I will tell you a big secret here-
The answer to your freedom is to let go of trying to manage anxiety, because the effort eats up your time, energy, and resources and gets in the way of what you want to do. When you struggle against your negative feelings you are actually making things worse.
Nobody can move toward a full life while also moving away from the inevitable possibility of experiencing pain and difficulty along the way. So what can you do?
You do the opposite! Instead of running, struggling, and avoiding, you decide to stay with whatever is going on inside you. When old habits compel you to pull away, you learn to lean in. When you feel pulled to shut down and withdrawl, you open up.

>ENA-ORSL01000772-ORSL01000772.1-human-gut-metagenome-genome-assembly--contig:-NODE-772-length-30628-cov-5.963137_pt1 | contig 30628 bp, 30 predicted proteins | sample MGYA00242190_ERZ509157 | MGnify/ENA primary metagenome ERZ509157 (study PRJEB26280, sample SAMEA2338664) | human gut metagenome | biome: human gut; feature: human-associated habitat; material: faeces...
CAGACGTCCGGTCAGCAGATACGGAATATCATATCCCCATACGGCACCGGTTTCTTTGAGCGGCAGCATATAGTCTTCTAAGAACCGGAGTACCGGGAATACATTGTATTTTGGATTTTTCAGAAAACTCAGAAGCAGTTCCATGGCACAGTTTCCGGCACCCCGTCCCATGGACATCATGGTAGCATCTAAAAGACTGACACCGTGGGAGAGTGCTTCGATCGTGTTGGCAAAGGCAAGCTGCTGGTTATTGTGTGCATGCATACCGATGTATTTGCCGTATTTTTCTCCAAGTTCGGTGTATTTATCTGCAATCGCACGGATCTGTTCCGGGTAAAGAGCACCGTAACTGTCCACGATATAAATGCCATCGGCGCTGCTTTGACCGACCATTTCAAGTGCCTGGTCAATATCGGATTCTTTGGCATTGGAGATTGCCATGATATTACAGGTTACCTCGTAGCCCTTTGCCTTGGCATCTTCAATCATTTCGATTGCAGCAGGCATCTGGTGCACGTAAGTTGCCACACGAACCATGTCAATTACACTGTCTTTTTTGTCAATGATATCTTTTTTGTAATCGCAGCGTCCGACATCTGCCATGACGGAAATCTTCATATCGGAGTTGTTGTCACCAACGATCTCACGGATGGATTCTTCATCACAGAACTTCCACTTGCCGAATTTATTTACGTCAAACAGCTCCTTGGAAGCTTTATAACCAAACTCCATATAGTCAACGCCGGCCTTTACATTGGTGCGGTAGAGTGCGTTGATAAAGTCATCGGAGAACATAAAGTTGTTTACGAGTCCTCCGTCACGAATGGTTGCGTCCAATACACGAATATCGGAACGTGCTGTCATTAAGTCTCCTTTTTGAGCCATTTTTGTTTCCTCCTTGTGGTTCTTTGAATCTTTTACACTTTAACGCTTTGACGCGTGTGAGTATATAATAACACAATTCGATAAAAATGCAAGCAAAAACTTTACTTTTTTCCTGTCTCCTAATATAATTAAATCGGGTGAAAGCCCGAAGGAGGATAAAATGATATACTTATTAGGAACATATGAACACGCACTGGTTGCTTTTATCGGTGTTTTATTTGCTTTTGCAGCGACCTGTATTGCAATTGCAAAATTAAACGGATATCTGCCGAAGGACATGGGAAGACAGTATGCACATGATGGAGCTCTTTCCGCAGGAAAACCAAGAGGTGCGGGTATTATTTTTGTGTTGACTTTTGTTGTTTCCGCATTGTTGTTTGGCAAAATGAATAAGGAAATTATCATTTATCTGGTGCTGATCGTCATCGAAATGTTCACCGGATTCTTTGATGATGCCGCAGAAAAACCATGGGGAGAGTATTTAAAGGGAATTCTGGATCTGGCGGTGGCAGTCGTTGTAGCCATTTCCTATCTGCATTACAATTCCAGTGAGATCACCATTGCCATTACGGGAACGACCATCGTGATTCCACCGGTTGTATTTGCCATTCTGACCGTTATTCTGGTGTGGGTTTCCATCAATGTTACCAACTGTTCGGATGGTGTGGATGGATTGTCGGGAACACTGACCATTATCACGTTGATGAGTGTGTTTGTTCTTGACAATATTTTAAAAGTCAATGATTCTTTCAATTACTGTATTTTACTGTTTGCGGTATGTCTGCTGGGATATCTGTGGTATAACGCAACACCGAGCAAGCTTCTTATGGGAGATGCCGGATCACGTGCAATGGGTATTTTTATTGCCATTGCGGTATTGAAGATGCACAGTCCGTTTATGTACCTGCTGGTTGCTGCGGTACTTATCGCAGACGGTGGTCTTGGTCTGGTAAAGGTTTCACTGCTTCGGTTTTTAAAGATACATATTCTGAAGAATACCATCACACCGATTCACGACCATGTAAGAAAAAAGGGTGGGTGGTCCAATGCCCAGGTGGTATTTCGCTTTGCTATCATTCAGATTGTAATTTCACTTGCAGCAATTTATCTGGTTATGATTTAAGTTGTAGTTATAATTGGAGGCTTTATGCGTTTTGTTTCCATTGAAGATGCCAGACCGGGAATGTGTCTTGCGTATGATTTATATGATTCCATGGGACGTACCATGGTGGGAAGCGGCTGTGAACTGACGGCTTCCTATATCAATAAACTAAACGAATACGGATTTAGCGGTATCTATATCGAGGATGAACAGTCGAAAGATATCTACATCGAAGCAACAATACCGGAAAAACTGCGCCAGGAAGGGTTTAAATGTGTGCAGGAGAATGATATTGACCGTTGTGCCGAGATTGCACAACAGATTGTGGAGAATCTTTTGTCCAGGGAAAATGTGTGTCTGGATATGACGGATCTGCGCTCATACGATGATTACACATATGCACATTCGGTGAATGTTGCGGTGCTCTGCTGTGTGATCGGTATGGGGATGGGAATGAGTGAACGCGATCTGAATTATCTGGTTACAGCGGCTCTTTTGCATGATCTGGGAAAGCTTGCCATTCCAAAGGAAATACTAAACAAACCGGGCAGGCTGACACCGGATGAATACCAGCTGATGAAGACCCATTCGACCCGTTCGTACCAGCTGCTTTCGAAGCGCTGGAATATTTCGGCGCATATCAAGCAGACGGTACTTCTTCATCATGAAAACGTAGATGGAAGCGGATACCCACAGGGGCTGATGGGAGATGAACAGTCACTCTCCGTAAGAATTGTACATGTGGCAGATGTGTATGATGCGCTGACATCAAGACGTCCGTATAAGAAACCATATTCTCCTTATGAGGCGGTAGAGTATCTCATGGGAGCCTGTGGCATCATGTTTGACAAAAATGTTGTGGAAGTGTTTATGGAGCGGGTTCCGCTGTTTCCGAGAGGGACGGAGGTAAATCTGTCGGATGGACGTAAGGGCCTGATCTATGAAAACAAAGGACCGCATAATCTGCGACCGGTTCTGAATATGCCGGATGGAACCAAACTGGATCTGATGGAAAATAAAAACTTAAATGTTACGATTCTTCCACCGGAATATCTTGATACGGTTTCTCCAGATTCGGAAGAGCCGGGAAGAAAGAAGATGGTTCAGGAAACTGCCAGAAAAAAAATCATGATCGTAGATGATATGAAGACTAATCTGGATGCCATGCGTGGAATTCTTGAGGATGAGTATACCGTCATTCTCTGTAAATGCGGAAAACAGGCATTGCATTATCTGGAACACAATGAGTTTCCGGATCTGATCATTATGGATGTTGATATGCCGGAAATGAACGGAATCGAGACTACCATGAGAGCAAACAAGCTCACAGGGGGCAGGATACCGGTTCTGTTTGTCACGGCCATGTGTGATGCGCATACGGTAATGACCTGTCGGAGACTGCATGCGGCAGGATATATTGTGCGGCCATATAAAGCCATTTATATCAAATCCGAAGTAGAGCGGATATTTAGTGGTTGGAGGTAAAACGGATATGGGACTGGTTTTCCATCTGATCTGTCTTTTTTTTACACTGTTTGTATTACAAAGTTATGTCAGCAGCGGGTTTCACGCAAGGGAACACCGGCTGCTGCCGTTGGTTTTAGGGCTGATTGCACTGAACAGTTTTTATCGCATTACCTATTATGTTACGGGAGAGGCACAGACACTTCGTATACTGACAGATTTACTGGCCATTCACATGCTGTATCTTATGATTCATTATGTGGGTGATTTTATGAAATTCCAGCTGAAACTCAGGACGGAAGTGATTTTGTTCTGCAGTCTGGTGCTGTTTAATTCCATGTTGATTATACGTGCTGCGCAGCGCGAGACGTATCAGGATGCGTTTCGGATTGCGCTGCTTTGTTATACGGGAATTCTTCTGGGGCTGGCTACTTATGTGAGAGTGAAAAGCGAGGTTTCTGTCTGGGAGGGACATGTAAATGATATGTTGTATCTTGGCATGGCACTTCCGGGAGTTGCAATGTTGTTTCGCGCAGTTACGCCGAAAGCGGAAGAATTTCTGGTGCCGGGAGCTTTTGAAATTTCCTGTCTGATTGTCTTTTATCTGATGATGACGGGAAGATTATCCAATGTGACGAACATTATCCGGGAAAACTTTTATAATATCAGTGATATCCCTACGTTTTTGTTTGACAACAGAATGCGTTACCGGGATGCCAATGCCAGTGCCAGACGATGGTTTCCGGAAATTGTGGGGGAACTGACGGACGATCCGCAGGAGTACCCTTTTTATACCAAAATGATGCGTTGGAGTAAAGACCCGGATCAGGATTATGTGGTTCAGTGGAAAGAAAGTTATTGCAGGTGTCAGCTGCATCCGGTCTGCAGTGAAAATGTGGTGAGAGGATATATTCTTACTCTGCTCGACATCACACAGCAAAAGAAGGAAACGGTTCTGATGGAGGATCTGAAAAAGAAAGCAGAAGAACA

You can think of this practice as a way of learning to be loyal with yourself. This is one of the cornerstones of a mindfulness practice.
It is important to understand that you do this not to wallow in the pain of anxiety and just stay there, you do this because it allows you to move towards what you want to do in your life.
I want you to try the following strategy to help you to begin do this exact thing: The next time the toxic voice of avoidance speaks up, think DO THE OPPOSITE.
When avoidance demands you get smaller, think expansion, and then do something, even a baby step, that might be potentially life affirming.
I hope the basic strategy can help you in some way to move towards a life that becomes more meaningful and fulfilled.